Paul Scholes has given the Carling Cup an unqualified thumbs-up, even though it could be one of the reasons why England perform so badly at major tournaments.
After Fabio Cappello's team put in abject performances in South Africa, it was generally acknowledged that sheer weight of matches is one of the prime reasons. That backs up Michel Platini's belief that England's best players turn from lions in the autumn, to lambs in the spring.
Although most of Europe are using this midweek to play matches, it is either for a league fixture that will allow a gap to be created later in the season, or for cup competitions they tend not to give much importance to.
In England it marks the first step towards a Wembley final on February 27, and for Manchester United the chance to collect the trophy for the third year running.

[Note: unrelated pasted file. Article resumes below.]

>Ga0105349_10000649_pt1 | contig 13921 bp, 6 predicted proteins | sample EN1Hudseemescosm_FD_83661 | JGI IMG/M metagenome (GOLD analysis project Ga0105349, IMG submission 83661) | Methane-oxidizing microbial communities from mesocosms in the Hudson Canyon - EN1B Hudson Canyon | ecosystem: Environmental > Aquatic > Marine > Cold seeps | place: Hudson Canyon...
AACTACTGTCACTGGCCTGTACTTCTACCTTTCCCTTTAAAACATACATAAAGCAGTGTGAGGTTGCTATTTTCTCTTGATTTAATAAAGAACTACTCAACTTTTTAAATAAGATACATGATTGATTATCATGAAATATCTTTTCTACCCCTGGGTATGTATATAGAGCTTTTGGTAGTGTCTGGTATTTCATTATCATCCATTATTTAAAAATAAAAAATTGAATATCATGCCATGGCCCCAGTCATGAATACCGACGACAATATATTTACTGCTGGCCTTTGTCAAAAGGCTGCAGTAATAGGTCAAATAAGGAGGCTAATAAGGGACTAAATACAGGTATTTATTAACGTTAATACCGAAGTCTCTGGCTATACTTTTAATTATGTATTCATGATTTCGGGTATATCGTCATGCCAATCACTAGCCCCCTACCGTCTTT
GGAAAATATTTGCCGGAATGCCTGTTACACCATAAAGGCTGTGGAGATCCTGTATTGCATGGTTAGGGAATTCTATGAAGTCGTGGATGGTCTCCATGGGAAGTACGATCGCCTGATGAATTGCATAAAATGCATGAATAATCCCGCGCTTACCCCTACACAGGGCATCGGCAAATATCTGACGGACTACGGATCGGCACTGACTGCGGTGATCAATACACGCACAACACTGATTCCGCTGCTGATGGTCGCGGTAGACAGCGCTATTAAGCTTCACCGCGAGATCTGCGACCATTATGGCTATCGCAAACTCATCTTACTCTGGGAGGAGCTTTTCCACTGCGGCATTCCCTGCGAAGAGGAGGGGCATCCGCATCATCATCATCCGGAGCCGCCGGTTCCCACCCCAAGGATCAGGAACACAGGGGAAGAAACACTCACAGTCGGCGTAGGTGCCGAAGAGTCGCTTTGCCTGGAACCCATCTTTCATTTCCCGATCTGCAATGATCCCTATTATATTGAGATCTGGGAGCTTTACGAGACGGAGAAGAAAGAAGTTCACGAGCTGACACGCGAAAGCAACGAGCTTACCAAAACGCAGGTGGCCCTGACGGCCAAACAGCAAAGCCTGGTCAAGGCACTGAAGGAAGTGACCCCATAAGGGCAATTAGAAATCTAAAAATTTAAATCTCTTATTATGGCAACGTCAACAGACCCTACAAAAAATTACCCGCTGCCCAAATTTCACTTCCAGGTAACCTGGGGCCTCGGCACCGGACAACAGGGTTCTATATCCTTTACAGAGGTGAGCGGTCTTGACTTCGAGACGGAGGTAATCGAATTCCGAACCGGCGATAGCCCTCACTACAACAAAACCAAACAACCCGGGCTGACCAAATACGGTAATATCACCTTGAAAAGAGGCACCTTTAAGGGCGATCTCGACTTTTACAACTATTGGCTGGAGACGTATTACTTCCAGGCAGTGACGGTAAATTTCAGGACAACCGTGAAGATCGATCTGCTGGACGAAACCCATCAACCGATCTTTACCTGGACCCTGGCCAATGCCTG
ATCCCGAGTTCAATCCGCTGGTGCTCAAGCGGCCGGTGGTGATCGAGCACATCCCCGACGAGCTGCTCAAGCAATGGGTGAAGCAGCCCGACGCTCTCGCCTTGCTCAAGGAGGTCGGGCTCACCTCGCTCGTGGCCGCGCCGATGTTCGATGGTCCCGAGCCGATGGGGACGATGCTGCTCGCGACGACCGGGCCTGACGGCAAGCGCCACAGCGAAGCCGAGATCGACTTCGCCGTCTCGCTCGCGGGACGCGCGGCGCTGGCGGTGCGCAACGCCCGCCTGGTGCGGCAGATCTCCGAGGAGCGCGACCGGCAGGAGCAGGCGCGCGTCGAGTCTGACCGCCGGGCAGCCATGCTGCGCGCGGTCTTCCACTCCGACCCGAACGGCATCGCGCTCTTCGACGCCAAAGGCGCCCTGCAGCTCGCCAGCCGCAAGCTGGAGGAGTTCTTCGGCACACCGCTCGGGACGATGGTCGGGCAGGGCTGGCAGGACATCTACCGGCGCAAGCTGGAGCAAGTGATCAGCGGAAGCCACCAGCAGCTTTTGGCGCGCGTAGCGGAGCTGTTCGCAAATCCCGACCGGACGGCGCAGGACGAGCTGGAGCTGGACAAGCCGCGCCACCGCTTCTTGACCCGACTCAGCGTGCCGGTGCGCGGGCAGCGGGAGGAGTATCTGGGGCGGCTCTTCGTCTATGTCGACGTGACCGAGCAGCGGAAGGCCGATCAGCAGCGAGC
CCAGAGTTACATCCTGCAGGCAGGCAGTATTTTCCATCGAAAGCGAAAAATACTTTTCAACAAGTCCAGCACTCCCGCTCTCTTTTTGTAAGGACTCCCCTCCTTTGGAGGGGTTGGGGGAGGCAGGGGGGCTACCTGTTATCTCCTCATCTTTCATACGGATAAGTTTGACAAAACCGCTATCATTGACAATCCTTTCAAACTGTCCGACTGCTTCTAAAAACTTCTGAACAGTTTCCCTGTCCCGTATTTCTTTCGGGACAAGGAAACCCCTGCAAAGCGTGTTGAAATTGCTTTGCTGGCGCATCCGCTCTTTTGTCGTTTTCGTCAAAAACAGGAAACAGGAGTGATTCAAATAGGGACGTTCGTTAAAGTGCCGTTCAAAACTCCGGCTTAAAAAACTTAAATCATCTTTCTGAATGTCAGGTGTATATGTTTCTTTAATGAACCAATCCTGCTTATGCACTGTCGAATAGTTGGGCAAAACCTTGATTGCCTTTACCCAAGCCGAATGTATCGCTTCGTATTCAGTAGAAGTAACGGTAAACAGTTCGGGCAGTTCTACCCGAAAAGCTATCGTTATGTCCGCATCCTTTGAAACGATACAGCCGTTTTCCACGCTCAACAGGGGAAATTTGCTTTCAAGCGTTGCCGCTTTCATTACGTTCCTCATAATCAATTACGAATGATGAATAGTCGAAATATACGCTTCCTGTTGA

At this stage, Sir Alex Ferguson prefers to use it to get valuable game time into his senior players, with the likes of Michael Owen among those expected to get selected for Wednesday's trip to Scunthorpe. However, no-one needs reminding the competition provided two of the biggest nights of United's entire season last year; the two-legged semi-final with Manchester City.
And it is the prospect of playing in such fixtures that will ensure Scholes takes a keen interest in the outcomem, with him saying: "I would prefer to be playing mega games than be sat at home watching them. You do get high intensity games in the Carling Cup and maybe in other countries, cup competitions are not as important. But it is in our nature to want to win every game."